Wednesday, July 31, 2019

#2221: Gerald Schroeder

Gerald Lawrence Schroeder is an Israeli-American physicist, author, lecturer and teacher at the College of Jewish Studies Aish HaTorah’s Discovery Seminar. Schroeder does indeed have a genuine science background and may have been a real scientist at some point, but he is also a creationist, and seems to have spent most of the last 40 years doing apologetics, such as investigating “the confluence of science and Torah” and constructing elaborate, tortured ad hoc explanations to get the apparent age of the universe to fit with the literal Biblical six-day account of creation; in particular Schroeder draws on relativity to reconcile a six-day creation as described in Genesis with the scientific evidence that the world is billions of years old using the idea that the perceived flow of time for a given event in an expanding universe varies with the observer’s perspective of that event. As such, it isn’t really young-earth creationism in the traditional sense, but it is still serious nonsense (there is a comprehensive explanation of his silliness here; Schroeder’s non-response to being refuted is discussed here), and still creationism. Although he attempts to reconcile Genesis and science when it comes to the age of the universe, he simply rejects science in favor of the Bible – including the Bible Code – when it comes to all other matters (these areas are, after all, beyond his area of competence anyways, and you can always reject the science of things you don’t understand). Schroeder is a signatory to the Discovery Institute’s silly petition A Scientific Dissent From Darwinism (Schroeder has no expertise on anything related to evolution), and currently seems to be considered something of an authority in the Intelligent Design movement, being invited to give seemingly scientifically informed talks by various denialist groups across the US.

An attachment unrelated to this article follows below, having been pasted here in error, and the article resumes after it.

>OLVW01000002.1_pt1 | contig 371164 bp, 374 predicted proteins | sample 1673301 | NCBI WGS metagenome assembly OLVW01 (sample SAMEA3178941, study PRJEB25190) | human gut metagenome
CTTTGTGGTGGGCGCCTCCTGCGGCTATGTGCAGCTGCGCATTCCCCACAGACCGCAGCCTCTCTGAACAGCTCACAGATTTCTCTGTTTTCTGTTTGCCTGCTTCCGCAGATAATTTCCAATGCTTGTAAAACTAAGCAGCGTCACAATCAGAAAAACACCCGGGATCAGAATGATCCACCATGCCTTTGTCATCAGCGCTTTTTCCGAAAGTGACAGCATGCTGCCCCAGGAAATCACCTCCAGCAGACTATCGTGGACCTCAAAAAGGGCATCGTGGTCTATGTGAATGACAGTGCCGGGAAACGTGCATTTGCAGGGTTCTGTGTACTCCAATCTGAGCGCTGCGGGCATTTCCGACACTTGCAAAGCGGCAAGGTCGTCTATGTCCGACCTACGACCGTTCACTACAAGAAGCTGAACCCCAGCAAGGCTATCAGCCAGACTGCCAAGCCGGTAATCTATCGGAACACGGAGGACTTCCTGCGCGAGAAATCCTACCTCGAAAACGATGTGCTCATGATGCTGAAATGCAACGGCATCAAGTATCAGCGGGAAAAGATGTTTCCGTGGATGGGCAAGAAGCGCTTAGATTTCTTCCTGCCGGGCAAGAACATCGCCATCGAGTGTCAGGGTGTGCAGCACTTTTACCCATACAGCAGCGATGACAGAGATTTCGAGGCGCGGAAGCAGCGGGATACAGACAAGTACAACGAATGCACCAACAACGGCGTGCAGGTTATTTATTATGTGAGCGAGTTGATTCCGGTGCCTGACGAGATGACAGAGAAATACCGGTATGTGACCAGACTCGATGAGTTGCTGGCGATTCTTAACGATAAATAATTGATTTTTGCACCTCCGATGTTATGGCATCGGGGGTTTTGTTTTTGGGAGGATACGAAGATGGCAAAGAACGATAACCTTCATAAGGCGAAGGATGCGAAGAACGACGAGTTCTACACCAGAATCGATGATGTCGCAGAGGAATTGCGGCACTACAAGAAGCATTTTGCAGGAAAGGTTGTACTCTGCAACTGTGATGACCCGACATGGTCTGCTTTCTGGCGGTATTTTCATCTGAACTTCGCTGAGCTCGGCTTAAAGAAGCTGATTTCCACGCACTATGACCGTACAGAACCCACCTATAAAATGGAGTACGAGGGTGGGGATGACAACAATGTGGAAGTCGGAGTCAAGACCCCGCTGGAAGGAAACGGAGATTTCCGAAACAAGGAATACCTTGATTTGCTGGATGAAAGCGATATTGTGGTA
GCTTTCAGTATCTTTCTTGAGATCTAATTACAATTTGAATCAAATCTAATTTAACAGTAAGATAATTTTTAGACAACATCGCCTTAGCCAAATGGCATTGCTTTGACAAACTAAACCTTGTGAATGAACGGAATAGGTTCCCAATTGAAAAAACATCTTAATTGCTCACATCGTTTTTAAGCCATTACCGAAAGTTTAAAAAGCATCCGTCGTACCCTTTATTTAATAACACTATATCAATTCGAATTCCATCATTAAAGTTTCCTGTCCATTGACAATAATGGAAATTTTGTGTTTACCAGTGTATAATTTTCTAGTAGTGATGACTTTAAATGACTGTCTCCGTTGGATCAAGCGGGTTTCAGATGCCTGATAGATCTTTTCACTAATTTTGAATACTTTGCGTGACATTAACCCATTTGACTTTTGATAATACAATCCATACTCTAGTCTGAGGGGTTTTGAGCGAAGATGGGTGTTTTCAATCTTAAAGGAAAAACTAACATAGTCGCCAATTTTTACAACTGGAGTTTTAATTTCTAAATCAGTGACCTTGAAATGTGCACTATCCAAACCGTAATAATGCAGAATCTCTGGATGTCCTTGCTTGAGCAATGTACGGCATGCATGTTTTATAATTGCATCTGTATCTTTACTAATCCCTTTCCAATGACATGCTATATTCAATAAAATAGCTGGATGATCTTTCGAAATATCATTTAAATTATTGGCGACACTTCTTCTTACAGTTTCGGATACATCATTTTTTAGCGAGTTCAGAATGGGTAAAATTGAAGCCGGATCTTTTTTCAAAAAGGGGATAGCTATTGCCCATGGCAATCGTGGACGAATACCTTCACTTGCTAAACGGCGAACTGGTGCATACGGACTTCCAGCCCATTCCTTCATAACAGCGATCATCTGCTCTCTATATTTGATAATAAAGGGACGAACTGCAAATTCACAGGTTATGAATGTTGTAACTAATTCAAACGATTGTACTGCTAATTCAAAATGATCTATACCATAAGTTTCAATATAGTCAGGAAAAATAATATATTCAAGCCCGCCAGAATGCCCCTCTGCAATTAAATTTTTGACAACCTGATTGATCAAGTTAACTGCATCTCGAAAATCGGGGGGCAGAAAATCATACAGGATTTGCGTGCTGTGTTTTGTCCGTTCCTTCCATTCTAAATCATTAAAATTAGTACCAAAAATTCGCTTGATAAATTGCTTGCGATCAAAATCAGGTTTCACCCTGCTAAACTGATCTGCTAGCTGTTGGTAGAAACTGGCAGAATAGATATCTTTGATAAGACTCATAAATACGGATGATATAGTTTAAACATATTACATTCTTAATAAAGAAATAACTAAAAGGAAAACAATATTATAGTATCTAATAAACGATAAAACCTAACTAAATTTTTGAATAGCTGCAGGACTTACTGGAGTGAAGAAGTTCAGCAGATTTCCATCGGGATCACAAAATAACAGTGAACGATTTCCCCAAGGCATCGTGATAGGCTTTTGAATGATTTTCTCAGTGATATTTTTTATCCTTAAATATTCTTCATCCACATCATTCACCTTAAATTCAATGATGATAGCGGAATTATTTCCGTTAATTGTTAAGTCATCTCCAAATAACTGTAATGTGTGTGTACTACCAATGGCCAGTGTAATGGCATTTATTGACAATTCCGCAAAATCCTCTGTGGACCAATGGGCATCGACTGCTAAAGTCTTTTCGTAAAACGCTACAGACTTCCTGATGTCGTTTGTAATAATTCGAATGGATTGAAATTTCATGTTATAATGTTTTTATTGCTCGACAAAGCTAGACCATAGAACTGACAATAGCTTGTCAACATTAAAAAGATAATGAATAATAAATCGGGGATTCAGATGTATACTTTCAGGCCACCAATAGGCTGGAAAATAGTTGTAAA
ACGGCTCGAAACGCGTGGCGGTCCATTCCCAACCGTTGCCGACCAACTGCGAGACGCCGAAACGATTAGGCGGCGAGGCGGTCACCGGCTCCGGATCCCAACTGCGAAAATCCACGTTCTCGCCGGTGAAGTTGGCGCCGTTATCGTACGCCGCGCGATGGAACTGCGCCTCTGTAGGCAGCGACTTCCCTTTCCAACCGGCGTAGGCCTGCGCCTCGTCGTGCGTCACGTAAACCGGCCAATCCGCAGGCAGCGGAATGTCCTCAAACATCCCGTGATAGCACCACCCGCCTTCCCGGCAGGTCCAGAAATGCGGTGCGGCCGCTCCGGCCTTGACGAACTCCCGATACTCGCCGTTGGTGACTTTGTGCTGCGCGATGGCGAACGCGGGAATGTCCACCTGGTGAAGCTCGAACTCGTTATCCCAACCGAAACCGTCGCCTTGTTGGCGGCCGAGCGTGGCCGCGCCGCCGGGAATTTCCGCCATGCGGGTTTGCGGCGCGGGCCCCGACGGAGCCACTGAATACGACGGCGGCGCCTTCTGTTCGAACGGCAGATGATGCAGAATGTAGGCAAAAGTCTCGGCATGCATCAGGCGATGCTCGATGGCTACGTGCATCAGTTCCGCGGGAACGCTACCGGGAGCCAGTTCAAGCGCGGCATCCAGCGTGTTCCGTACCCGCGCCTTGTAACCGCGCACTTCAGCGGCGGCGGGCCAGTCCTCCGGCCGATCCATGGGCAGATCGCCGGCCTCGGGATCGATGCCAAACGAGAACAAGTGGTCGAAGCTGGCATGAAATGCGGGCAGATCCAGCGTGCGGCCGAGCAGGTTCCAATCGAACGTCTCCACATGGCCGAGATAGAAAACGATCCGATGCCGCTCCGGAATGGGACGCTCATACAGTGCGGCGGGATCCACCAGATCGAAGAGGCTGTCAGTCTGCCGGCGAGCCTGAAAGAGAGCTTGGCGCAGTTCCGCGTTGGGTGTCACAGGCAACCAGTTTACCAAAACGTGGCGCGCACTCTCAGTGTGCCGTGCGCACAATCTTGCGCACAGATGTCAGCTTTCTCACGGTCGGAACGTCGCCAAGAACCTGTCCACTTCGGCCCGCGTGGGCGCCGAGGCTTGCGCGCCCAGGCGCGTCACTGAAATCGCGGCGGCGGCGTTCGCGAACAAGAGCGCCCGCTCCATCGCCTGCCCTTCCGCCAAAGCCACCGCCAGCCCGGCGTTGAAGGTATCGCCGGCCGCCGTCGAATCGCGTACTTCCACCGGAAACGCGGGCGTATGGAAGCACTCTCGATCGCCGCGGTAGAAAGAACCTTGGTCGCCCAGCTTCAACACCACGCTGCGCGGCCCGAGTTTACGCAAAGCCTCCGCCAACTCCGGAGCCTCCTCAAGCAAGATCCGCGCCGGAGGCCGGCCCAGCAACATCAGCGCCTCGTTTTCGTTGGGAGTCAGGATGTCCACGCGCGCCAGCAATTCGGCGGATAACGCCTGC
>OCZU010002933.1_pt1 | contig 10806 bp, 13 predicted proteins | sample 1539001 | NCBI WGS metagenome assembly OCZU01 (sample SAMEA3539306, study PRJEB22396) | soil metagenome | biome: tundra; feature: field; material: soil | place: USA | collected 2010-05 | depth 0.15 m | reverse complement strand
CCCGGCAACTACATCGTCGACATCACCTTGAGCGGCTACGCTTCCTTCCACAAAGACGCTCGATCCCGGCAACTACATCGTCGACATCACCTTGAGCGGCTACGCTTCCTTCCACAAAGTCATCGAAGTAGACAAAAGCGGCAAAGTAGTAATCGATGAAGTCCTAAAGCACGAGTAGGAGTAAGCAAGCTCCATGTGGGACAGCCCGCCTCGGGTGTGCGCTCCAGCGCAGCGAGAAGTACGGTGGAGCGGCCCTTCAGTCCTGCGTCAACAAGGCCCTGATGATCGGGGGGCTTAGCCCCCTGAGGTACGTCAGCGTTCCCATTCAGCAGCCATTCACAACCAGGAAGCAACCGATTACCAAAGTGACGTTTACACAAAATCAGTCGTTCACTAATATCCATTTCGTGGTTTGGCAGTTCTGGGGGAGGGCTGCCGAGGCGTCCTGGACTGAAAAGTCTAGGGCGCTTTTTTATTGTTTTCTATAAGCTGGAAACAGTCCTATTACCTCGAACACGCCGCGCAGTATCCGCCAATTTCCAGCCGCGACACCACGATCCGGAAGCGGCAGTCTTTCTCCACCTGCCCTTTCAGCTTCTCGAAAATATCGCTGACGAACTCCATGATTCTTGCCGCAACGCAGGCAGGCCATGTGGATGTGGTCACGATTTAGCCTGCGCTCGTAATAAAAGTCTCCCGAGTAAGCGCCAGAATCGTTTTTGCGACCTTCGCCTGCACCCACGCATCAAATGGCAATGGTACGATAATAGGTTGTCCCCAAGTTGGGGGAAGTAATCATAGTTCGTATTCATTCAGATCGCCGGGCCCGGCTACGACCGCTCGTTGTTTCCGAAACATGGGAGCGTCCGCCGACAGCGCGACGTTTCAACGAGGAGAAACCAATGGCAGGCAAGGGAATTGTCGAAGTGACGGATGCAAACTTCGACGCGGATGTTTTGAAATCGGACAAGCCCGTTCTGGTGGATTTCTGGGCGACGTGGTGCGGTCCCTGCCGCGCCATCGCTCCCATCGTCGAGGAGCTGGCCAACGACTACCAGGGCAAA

His books include titles like The Science of God: The Convergence of Scientific and Biblical Wisdom (reviewed e.g. here) a book that has generated research such as Andrew Mark Sibley “A Photon Reference Frame and Distant Starlight: Analyzing Ideas from Gerald L. Schroeder’s The Science of God” published in the venerable Answers Research Journal, Answers in Genesis's house journal. Schroeder’s most famous book is presumably The Hidden Face of God, however, since it apparently impressed ex-atheist Antony Flew during his conversion process; it is reviewed here (“[n]o one should read this tiresome book for any serious purpose other than to find examples of popular science-abuse”). Given Schroeder’s background, the most striking characteristic, apart from its New Age-style handwavings, is perhaps the many misinterpretations of and obvious errors in the physics he describes.

Diagnosis: At least he is pretty clear that what he is doing is fundie dogmatism: start with the conclusion you like, try to make the data fit and just reject whatever doesn’t. But Schroeder is also something of a star in the creationist movement, and seems to spend quite a bit of effort promoting denialism. He must accordingly be considered a moderate threat to civilization and human flourishing.

Monday, July 29, 2019

#2220: Jeffrey Schone